“Given the high incidence of breast cancer and the widespread nature of environmental exposures, such as air pollution, our research has potential for substantial public health impact,” said Alexandra White, Ph.D., who leads the Environment and Cancer Epidemiology group at NIEHS.
Breast cancer accounts for 30% of newly diagnosed invasive cancers in women, reports the American Cancer Society. Furthermore, population-based data show significant, steady increases in breast cancer from 1935 to 2015, particularly among younger women (age 25–39 years).
The condition has known or suspected links to many environmental factors.
“Those factors need greater consideration as contributors to these higher rates,” said White. “There has not been significant progress in reducing breast cancer incidence with the risk factors that have been identified.”
The conundrum for scientists and health care practitioners is that even established risk factors, such as postmenopausal obesity and alcohol intake, have small effects on the overall chance of developing breast cancer.
“However, these modest effects do not necessarily translate to a lack of public health importance,” said White. “To better understand how the environment contributes to breast cancer risk, we need to understand how different environmental factors may work together. This will help us identify the key factors. Then, hopefully, we can make progress by reducing the most important exposures.”
Documenting effects from air pollution
Air pollution may be among those key exposures, according to recent research. Found worldwide, such pollution is a complex mixture of solid and liquid particles and gases.
In 2018, White co-authored a review article that identified 17 studies on the risk of breast cancer associated with air pollution. Nitrogen dioxide (NO2) and nitrogen oxides — both proxies for traffic-related air pollution — were linked to breast cancer.
Three years on, findings from an updated review showed that decreasing long-term NO2 exposure could lower breast cancer incidence.
The NIEHS Sister Study is a leading resource for research on environmental factors and breast cancer. In this study, White and her group found that women who live in areas of higher air pollution had a higher risk of developing breast cancer. Risk varied geographically due to different sources of pollution across the U.S. (See sidebar for more findings.)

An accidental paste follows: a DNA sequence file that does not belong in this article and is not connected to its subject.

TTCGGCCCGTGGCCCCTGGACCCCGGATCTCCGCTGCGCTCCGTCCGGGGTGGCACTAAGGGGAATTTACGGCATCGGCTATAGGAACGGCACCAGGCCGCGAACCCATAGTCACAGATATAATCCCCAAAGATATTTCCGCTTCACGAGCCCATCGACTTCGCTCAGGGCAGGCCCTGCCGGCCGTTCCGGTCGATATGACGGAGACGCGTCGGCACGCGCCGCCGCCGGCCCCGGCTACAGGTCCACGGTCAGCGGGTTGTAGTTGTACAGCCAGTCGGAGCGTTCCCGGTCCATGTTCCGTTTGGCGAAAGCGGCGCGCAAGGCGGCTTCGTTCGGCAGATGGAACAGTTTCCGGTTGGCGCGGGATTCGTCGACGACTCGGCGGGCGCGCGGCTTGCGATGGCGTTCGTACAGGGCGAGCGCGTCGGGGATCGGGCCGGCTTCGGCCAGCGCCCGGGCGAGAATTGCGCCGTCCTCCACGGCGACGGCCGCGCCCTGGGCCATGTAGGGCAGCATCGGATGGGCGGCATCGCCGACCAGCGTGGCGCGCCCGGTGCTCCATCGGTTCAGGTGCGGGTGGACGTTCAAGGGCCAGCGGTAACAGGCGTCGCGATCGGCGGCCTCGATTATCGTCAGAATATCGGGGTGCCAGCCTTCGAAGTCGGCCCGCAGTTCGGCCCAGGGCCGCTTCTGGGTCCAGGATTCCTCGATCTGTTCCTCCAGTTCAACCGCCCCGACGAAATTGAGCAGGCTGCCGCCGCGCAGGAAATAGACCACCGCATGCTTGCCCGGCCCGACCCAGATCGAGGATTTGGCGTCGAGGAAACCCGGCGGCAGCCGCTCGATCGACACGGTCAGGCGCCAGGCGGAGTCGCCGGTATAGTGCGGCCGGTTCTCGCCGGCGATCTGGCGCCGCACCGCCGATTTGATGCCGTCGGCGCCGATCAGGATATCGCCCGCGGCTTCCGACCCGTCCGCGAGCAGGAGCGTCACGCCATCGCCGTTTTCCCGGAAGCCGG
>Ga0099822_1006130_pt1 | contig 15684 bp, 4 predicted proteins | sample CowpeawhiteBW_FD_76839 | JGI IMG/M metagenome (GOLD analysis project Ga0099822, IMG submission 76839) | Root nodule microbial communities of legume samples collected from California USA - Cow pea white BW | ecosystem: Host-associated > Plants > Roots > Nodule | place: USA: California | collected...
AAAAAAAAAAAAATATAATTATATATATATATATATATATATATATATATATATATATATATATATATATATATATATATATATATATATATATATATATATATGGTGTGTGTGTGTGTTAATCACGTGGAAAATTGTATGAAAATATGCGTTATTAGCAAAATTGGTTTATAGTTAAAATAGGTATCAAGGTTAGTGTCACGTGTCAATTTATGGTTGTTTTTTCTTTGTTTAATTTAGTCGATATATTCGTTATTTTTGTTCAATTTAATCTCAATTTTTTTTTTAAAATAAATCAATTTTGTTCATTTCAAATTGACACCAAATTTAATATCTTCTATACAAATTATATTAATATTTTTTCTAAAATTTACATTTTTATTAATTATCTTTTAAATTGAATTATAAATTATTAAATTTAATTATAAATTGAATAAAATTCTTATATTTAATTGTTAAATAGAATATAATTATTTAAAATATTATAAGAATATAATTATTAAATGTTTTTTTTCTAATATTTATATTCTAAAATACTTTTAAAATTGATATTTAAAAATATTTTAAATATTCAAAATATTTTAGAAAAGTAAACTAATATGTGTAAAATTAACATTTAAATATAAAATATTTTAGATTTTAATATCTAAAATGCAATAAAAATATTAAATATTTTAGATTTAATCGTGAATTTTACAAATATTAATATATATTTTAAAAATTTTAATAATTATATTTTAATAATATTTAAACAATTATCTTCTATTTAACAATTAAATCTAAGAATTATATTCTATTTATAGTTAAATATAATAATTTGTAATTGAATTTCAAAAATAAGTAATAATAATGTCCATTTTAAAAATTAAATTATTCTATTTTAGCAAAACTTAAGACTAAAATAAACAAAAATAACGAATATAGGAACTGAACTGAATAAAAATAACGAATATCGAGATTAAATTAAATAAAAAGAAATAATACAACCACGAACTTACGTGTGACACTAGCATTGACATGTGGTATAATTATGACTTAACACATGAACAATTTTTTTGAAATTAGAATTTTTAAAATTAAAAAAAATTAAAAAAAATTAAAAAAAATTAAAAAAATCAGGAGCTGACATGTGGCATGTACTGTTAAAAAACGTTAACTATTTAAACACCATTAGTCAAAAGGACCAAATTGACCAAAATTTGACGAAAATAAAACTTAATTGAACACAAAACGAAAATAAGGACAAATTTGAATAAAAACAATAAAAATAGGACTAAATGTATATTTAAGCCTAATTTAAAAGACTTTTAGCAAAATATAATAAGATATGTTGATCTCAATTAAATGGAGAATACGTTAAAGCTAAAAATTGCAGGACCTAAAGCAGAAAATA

“Among the many different compounds in air pollution, some act as endocrine disruptors and may affect hormonal pathways,” she said. “The scientific literature is pretty clear that endocrine disruption can affect breast cancer development.”
“We want to know whether exposure to certain endocrine-disrupting and carcinogenic chemicals in air pollution leads to an increased chance for breast cancer later in life,” noted White.
Because breast cancer can take a long time to develop, more recent exposures may not be the most relevant. Moreover, studies that only look at exposure to air pollution at a later point in life may not account for effects from earlier exposures.
White is interested in breast cancer studies that consider historical levels of exposure to pollutants. Her team plans to study how exposure to air pollution, especially during childbearing years, might be related to breast cancer risk decades later.
She noted that Black women need better representation in these studies.
Increasingly, her team will consider multiple exposure sources and interactions among different compounds over time. This approach will be applied in a project looking at residential exposure to industrial carcinogenic emissions and how certain types of emissions may act together to influence breast cancer risk.
White further explained goals of future research.
- Characterize air pollutant mixtures and their contributions to breast cancer risk.
- Explore racial and ethnic health disparities.
- Consider the effects of air pollutants throughout the life course, particularly early life.
These considerations could lead to greater insight on how air pollution affects breast cancer risk, according to White.
At NIEHS, White’s team seeks to identify exposures that can be reduced either with policy changes or actions that women can take on their own.
The concept of place-based health is important, according to White. Where people live may be critical to evaluating their risks for developing breast cancer, receiving adequate treatment, and estimating short- and long-term survival after a diagnosis.
“As an outcome of our work, I’d like to see more widespread acknowledgement that air pollution plays a role in breast cancer risk,” she said. “This recognition could influence policies related to acceptable air pollution exposure levels, which could help to reduce the incidence of breast cancer.”
White AJ. 2021. Invited perspective: air pollution and breast cancer risk: current state of the evidence and next steps. Environ Health Perspect. 129(5):51302.
Gabet S, Lemarchand C, Guénel P, Slama R. 2021. Breast cancer risk in association with atmospheric pollution exposure: A meta-analysis of effect estimates followed by a health impact assessment. Environ Health Perspect. 129(5):57012.
Lima SM, Kehm RD, Swett K, Gonsalves L, Terry MB. 2020. Trends in parity and breast cancer incidence in US women younger than 40 years from 1935 to 2015. JAMA Netw Open. 2;3(3):e200929.
White AJ, Keller JP, Zhao S, Carroll R, Kaufman JD, Sandler DP. 2019. Air pollution, clustering of particulate matter components, and breast cancer in the Sister Study: a U.S.-wide cohort. Environ Health Perspect. 127(10):107002.
White AJ, Bradshaw PT, Hamra GB. 2018. Air pollution and breast cancer: a review. Curr Epidemiol Rep. 5(2):92–100.
(Carol Kelly is managing editor for the NIEHS Office of Communications and Public Liaison.)